People who are prone to mind wandering are also more likely to be distracted by irrelevant external events, according to new research by the University of Sussex.
“Our study suggests that people who find it harder to ignore distracting things happening around them also find it harder to ignore their own irrelevant thoughts, and vice versa,” said psychologist Dr. Sophie Forster.
“This was surprising as other mind-wandering researchers have suggested that people who spend more time focused on their internal thoughts might be less receptive to effects of distractions in the external environment.
“This doesn’t seem to be the case.”
For the study, participants were asked to complete simple tasks such as identifying whether a letter flashed on a screen was an X or an N. Pictures that were completely irrelevant to the assignment (cartoon characters) also flashed on the screen as external distractors.
People were generally slower to respond when these irrelevant external distractions showed up on the screen. However, this effect was especially strong among those who had labeled themselves as frequent mind-wanderers.
“Mind wandering can be a very disruptive form of distraction that can negatively impact on whatever task we are doing. In fact, previous research has demonstrated that mind-wandering interferes even with fairly simple tasks.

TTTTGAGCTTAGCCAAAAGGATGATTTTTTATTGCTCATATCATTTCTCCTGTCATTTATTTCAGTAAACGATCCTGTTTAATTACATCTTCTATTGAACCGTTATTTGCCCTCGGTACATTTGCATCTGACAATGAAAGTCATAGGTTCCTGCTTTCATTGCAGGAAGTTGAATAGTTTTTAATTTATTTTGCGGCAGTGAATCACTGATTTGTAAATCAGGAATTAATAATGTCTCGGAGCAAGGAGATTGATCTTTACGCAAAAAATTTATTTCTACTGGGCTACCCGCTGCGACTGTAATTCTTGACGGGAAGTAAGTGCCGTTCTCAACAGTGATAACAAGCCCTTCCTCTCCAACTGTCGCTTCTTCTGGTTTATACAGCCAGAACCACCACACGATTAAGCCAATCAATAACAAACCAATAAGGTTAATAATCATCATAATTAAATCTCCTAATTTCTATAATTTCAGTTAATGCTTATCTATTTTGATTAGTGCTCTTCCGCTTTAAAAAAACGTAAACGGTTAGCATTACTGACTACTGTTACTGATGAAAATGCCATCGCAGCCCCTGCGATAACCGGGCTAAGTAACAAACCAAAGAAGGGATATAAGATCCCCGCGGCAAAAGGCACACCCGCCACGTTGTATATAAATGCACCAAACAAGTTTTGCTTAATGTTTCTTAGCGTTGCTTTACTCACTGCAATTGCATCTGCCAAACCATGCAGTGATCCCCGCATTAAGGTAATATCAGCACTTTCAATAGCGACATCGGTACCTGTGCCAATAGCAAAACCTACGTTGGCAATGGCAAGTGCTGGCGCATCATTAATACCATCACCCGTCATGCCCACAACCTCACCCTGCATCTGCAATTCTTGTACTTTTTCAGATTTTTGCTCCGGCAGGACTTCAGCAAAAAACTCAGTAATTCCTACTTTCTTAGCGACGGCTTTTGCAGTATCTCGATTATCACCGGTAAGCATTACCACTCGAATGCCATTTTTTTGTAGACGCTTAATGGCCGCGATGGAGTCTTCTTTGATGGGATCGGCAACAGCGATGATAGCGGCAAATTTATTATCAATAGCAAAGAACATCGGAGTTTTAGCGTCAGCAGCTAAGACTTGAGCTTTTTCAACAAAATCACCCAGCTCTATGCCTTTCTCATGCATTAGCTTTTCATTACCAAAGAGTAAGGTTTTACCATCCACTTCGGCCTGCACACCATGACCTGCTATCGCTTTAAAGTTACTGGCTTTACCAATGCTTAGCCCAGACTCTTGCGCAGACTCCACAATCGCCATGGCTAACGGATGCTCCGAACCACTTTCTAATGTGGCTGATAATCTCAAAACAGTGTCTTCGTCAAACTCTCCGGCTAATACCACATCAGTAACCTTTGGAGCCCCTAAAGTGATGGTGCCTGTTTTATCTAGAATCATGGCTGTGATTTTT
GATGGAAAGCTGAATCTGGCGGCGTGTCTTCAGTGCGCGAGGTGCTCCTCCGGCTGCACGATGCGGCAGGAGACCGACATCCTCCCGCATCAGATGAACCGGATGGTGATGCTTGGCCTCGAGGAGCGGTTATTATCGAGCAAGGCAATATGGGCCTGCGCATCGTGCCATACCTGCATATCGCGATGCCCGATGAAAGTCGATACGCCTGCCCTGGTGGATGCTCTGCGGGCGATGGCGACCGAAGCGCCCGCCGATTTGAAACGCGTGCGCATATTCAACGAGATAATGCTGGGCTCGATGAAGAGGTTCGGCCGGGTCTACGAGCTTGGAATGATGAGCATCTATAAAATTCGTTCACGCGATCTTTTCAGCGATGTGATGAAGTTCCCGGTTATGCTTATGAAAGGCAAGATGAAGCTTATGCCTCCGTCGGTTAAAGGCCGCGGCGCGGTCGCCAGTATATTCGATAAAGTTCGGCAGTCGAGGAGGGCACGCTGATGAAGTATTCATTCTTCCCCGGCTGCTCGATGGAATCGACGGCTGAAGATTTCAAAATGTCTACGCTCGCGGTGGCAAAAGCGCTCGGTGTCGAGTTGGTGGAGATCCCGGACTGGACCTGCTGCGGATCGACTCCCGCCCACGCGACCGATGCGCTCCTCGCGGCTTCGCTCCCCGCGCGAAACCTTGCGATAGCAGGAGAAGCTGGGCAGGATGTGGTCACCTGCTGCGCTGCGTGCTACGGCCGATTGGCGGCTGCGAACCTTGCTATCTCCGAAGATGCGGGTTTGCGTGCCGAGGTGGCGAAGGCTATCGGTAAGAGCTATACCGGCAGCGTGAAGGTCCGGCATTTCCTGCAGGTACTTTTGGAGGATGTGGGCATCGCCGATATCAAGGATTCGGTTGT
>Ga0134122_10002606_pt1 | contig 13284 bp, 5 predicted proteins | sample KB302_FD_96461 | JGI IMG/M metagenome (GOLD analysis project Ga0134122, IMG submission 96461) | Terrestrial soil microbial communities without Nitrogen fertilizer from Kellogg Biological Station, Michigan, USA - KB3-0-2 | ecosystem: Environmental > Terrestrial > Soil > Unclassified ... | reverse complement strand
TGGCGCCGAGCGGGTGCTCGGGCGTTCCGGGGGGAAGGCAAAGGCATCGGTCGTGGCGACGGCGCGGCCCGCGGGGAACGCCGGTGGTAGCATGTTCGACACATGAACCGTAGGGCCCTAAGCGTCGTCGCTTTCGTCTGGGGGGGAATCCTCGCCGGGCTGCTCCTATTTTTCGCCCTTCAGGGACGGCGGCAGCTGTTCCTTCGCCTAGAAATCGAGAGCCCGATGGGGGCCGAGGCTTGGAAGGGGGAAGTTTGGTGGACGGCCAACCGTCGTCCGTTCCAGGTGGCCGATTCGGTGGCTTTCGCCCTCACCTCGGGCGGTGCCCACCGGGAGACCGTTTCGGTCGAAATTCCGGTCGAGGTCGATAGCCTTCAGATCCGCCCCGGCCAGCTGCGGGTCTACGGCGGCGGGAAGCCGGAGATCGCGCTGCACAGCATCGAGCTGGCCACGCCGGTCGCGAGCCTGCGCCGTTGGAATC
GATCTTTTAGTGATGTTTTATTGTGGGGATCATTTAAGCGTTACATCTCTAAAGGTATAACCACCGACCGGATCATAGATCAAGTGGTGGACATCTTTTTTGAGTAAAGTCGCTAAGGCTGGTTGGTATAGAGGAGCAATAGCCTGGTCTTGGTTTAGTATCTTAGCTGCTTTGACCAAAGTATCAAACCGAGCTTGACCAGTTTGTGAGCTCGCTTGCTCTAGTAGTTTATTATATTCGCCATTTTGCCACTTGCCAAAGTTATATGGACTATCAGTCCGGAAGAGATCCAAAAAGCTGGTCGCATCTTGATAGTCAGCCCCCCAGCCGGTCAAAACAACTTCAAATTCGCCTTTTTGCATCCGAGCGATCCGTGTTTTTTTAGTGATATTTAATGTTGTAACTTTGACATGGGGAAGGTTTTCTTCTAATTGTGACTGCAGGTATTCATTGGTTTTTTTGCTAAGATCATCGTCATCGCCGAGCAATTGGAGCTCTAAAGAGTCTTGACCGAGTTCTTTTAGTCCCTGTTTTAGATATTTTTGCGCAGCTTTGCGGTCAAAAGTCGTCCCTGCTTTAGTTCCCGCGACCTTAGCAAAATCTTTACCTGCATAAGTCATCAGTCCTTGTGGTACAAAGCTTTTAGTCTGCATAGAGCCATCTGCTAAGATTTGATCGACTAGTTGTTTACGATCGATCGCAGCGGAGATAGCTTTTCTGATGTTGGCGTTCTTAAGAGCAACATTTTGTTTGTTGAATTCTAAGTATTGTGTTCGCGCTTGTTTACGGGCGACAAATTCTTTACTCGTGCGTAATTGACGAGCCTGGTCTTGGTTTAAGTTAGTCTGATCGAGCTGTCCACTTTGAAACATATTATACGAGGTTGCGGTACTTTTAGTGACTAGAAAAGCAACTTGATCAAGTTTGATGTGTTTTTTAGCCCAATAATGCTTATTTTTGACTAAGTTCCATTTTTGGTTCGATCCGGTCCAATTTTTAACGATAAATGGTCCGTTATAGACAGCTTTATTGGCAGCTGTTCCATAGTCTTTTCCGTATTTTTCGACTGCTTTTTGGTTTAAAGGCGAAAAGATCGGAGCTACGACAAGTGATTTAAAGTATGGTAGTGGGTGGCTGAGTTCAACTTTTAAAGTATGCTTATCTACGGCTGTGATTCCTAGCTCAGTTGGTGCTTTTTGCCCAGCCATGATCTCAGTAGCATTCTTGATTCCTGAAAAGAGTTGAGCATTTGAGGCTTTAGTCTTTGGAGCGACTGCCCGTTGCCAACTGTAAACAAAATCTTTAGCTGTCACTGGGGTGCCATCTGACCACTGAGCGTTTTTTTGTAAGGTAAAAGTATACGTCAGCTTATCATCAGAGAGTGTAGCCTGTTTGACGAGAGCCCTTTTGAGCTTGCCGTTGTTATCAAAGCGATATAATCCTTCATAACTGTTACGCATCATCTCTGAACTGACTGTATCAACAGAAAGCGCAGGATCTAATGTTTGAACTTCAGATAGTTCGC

Prevention of mind-wandering can be particularly hard, as while a person may be able to simply remove themselves from many sources of external distraction (e.g., by moving to a quiet room), internally-generated distractions clearly cannot be escaped in this manner!” she said.
The researchers believe the findings could be useful for the study of some clinical disorders. For example, current diagnostic checklists for Attention-Deficit Hyperactivity Disorder (ADHD) may mention symptoms such as being easily distracted — without specifying whether the sources are internal or external.
“It’s fascinating to study mind wandering because we don’t yet understand its neurological significance — nor why some people do it more than others.
“While it can be deeply frustrating for the mind wanderer — and those with them — that they can’t keep focused on the task in hand, it’s possible there may also be all kinds of benefits for creative or strategic thinking,” Forster said.
The research is published in the Journal of Experimental Psychology: Learning, Memory, and Cognition.
Source: University of Sussex